Banks are falling over themselves to protect their junior staff from long working hours. Goldman Sachs, JPMorgan, Bank of America and Credit Suisse have all introduced restrictions on weekend working. Other banks are expected to follow. Many are said to be hiring extra graduates in 2014 - particularly for areas like M&A, where life is particularly harsh.
And yet, if being a junior in an investment bank were as excruciating as claimed, then surely junior investment bankers would do what's within the power of any unconstrained young adult: quit. Anecdotally, this is happening. Less anecdotally, our research suggests a very high percentage of young people hired into investment banks stay where they are for 16 months, at least.
In September 2012, we took snapshots of the incoming analyst classes at JPMorgan and Bank of America Merrill Lynch, scrutinizing 23 people in total. 16 months later, all but 21 of them are still doing the same jobs at the same banks. Every single JPM analyst we mentioned in 2012 is still employed at the bank today. Two 2012 graduate hires from our sample have left BAML, one for the finance department of Microsoft, the other for a finance masters at the London School of Economics.
An aggregate turnover rate of 10% looks impressive - suggesting banks must have been doing something right. At most banks, the weekend working rules have yet to come into effect.
The reality is that most banks only hire gladiatorial high achievers who are prepared to work hard. This is why they screen so heavily. At Bank of America Merrill Lynch there are allegedly 750 applications for every internship position in the investment banking division. The trick has been to isolate the intelligent individuals with an appetite for overwork.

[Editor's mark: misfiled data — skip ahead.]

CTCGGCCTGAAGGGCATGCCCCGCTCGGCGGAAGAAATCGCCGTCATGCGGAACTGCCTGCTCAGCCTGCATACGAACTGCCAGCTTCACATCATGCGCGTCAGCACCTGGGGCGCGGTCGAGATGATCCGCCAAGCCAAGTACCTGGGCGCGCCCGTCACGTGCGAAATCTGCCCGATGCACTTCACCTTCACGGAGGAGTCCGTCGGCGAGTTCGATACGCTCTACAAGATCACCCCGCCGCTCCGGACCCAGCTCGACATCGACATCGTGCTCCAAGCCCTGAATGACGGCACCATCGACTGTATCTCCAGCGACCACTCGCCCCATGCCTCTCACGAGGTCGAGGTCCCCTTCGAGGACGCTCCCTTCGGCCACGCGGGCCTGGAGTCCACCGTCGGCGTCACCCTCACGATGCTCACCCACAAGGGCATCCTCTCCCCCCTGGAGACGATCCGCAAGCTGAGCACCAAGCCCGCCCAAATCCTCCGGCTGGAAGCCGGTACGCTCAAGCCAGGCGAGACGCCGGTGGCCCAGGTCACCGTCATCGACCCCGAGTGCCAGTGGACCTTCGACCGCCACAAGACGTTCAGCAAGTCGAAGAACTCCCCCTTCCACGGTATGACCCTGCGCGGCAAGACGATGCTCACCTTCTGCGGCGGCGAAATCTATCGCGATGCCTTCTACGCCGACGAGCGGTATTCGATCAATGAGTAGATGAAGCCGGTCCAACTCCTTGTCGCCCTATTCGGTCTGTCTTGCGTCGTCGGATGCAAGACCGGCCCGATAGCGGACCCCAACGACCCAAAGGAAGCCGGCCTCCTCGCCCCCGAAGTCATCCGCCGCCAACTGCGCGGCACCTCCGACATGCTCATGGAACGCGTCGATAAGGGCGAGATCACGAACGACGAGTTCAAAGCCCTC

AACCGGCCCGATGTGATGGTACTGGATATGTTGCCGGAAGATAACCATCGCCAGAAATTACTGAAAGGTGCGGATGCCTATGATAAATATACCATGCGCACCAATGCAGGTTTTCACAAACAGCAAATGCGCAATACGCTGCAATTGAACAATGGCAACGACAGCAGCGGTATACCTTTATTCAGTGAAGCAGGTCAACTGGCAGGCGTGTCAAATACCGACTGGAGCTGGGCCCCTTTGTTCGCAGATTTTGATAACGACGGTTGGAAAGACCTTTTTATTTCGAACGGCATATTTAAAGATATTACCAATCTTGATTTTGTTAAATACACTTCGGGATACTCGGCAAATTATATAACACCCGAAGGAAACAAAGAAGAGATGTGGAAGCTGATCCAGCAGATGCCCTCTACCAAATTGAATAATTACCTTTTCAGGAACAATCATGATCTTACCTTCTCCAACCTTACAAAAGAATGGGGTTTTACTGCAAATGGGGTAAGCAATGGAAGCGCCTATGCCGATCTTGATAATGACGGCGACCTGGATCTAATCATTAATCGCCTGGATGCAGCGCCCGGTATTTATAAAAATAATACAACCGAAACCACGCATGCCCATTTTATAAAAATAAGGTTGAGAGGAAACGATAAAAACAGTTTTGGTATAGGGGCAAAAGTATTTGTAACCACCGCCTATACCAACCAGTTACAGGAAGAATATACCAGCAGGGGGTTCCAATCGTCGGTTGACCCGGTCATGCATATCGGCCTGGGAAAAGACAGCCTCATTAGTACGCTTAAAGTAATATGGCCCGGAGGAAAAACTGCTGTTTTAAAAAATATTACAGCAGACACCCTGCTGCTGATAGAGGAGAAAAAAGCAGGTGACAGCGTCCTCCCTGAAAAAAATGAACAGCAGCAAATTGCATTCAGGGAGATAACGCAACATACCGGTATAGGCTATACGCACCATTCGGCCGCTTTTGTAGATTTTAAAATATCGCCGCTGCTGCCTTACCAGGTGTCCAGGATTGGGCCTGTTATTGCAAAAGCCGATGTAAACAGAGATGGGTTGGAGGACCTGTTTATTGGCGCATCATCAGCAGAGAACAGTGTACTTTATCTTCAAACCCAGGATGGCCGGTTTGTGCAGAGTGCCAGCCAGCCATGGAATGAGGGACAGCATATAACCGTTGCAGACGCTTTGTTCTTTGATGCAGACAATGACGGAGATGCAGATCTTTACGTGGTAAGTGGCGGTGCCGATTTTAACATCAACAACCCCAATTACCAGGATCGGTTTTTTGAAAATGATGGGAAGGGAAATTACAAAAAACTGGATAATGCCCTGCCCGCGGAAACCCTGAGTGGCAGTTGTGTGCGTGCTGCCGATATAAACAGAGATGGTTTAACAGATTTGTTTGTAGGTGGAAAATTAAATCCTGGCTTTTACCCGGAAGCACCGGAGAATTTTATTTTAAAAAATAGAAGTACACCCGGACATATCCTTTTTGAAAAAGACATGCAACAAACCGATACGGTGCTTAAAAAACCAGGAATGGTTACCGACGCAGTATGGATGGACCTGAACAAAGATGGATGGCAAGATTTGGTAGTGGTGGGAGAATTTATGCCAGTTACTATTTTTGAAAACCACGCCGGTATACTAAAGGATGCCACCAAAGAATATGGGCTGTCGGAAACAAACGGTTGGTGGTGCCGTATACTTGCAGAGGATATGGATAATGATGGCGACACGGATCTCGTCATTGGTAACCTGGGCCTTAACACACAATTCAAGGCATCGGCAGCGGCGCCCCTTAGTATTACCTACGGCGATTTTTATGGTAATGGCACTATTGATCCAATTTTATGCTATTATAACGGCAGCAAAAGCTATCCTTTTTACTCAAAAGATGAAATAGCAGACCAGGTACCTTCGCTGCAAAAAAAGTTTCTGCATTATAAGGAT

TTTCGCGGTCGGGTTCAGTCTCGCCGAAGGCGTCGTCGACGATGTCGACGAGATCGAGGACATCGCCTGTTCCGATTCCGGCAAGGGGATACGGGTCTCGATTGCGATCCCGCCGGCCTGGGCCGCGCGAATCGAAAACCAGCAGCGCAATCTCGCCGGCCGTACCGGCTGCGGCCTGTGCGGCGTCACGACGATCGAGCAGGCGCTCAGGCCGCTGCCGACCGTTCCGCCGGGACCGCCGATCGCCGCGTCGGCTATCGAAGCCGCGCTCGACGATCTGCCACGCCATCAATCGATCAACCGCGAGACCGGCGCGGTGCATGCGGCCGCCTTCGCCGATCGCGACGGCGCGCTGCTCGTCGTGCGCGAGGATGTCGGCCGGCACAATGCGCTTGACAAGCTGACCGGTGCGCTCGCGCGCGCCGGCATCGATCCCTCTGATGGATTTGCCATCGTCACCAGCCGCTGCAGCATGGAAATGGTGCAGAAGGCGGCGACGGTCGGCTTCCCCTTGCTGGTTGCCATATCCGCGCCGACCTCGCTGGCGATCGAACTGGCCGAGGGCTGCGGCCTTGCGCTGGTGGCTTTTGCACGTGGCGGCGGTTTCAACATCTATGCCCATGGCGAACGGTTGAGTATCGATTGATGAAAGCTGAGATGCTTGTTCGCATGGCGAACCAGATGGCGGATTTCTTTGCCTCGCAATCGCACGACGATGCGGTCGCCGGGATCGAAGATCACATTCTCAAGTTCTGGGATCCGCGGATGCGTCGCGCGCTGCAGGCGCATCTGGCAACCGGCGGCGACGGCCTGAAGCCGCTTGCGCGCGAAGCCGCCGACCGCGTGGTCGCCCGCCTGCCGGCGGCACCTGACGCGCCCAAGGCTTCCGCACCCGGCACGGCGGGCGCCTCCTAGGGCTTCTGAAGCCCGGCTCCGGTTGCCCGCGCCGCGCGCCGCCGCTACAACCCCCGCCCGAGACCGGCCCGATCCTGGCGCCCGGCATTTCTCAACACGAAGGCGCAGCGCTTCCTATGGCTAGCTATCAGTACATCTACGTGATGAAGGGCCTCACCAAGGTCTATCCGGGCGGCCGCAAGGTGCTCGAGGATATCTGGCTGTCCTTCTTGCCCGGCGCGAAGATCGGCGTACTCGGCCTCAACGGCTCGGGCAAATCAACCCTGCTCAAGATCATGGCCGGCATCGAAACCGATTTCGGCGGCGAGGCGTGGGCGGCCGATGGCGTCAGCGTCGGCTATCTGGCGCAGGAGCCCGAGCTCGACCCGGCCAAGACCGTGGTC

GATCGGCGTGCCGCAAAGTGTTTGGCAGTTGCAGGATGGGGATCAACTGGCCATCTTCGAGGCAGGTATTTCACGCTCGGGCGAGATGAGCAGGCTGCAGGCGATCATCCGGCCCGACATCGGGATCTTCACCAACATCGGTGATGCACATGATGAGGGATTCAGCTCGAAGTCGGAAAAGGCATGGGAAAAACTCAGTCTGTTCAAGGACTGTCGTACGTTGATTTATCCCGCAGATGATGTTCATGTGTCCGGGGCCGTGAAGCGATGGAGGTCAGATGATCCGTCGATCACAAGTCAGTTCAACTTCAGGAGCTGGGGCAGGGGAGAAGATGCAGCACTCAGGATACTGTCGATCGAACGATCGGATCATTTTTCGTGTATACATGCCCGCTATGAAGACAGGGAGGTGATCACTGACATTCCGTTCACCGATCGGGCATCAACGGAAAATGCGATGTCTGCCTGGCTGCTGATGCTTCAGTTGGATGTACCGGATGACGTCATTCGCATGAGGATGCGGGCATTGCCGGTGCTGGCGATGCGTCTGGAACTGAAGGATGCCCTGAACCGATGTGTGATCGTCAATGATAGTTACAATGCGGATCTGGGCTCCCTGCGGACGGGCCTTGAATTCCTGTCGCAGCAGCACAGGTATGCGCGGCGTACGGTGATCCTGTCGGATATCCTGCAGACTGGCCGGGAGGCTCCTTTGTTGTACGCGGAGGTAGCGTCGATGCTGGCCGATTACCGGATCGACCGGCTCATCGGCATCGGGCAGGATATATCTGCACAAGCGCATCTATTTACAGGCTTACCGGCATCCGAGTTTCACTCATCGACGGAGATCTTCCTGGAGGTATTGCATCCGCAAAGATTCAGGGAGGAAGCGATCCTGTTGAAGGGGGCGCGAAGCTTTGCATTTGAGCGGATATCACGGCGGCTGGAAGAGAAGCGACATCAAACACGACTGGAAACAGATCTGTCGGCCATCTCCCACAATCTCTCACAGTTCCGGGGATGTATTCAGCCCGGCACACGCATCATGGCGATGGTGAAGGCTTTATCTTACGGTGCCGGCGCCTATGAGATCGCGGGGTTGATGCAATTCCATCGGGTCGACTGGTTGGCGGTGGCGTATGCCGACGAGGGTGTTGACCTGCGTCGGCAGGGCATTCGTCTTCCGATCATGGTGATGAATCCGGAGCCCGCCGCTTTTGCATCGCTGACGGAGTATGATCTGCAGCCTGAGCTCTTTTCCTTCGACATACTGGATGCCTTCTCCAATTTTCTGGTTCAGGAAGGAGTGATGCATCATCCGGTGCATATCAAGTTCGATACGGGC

Nonetheless, ex-analysts say the fallout from the industry is more obvious by year three. One, who stayed at a U.S.-based M&A boutique for five years said only two people in his original class of 16 were in place at the end of the analyst programme. "It was crazy," he said, "You'd be doing all-nighters, coming home, taking a shower, going back to work and drinking 15 red Bulls. After a while, you realize you're not going to get rich and give up."
Logan Naidu, a former corporate finance analyst who worked for JPMorgan and is now chief executive of recruitment firm Dartmouth Partners, said that by the third year it's standard for 30% of an analyst class to have left: "It's a hard job - there are long hours and high pressure, and there are good exit opportunities. If you're good, you can often leave for a hedge fund or private equity."
With M&A expected to be resurgent in 2014, Naidu says banks are already understaffed and already trying to hire experienced second and third year analysts into their M&A teams. Staff shortages are only likely to worsen as M&A picks up and as weekend working restrictions take effect.
It will be 2015 before this year's expanded graduate classes are fully-functioning employees. Until then, banks will have to make do with poaching analysts from one another to plug their gaps. This can only have one outcome: pay increases.
"This year, M&A analysts will be paid more and the glamour of the job will come start to come back," predicts Naidu. That's a good thing, but based upon turnover at Bank of America and JPMorgan, analysts have been quite happy with their lots anyway.